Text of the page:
By: David M. Pridham
Corporate Wealth: what if I told you that more than 80% of your company’s wealth was invisible — literally invisible to managers and shareholders? You might think I was nuts, right? But it’s true.
According to the experts, the average company’s intangible assets — most especially its intellectual property and technological know-how — now account for 84% of its market value. That’s quite a change from just 40 years ago, when 84% of firm value resided in tangible assets like plant and equipment. The cause of this dramatic value shift, of course, is the emergence of a new Knowledge Economy in which know-how and innovation rather than factories and raw materials have become the main factors driving productivity growth and profitability.
Yet surprisingly, little if any of this enormous wealth in technology innovation and intellectual property shows up on corporate balance sheets, thanks to a 500-year-old accounting system designed for a world in which tangible assets were the chief forms of wealth. Nor is it visible to managers. And rarely if ever is it the topic of C-suite or board-level analysis and planning.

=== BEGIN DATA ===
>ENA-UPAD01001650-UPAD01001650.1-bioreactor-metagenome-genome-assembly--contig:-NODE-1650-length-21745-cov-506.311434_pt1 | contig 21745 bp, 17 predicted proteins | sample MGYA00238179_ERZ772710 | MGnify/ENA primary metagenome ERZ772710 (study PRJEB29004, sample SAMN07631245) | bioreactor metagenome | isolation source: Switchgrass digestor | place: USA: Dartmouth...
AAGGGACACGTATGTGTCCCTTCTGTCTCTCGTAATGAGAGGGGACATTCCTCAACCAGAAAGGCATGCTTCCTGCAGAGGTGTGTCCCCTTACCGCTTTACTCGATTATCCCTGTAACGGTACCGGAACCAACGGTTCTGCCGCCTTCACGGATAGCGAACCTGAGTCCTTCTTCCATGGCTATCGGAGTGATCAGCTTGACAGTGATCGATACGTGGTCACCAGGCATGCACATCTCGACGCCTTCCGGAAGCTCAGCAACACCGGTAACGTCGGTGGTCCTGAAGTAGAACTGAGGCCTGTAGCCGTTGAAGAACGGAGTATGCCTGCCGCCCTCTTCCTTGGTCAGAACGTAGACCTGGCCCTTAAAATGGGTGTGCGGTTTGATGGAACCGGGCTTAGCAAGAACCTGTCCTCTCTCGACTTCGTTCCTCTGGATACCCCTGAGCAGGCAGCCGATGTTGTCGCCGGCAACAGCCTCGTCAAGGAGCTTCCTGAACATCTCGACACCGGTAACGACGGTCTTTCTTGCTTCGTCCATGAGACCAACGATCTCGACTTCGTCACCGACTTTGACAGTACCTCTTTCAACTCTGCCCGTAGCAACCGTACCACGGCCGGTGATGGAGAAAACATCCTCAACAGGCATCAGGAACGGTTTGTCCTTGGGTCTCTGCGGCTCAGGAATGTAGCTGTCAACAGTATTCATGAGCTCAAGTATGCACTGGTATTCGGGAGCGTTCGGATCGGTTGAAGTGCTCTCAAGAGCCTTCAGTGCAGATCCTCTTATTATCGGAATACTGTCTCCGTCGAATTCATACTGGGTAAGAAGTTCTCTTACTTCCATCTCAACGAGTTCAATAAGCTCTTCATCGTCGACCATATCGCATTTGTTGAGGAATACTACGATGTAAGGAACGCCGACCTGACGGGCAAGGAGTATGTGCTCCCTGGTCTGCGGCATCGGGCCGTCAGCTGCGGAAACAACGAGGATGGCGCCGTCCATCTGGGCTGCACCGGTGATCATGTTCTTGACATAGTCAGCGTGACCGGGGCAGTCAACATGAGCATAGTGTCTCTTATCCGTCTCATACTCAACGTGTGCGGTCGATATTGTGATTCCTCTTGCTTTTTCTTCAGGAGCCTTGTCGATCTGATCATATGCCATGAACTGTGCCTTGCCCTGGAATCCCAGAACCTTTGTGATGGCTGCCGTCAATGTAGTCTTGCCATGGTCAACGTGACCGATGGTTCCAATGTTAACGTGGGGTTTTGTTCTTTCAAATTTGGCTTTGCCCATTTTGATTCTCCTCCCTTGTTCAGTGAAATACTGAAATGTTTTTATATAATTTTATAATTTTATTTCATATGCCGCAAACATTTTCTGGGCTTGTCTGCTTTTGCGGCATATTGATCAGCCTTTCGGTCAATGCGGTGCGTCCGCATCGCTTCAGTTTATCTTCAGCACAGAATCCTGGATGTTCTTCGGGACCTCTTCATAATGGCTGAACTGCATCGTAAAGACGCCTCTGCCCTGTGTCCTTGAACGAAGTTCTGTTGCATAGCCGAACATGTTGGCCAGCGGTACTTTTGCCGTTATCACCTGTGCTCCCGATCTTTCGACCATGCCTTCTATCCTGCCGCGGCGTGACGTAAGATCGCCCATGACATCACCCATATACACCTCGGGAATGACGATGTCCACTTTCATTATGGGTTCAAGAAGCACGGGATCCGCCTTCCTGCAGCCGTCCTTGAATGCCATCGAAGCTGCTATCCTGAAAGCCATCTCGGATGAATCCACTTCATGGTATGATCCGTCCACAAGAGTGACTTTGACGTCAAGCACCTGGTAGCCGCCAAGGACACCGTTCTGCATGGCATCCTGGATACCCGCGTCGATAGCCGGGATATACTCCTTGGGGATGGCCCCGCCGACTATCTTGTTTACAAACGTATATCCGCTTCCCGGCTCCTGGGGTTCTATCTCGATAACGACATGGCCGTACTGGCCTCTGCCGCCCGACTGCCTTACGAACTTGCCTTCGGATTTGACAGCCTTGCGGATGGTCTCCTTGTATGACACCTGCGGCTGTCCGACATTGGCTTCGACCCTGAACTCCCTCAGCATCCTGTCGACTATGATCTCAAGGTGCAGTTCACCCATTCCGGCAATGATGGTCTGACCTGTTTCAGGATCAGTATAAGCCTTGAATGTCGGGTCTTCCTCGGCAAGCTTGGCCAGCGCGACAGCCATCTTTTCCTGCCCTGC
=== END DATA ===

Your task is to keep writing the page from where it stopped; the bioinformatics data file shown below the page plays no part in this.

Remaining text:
Take Microsoft as an example. You could liquidate the entire company — sell all its real estate, buildings, equipment, inventory, and other tangible assets — for about $72 billion (its book value). But the actual value of Microsoft’s shares on the open market (its market cap) is $444 billion. That $372 billion difference between Microsoft’s market cap and its book value is composed of the firm’s intangible assets — i.e., its technology know-how and its patents, trademarks, and other intellectual property (IP). Yet it doesn’t show up on the balance sheet, even though it accounts for 84% of the company’s total market value.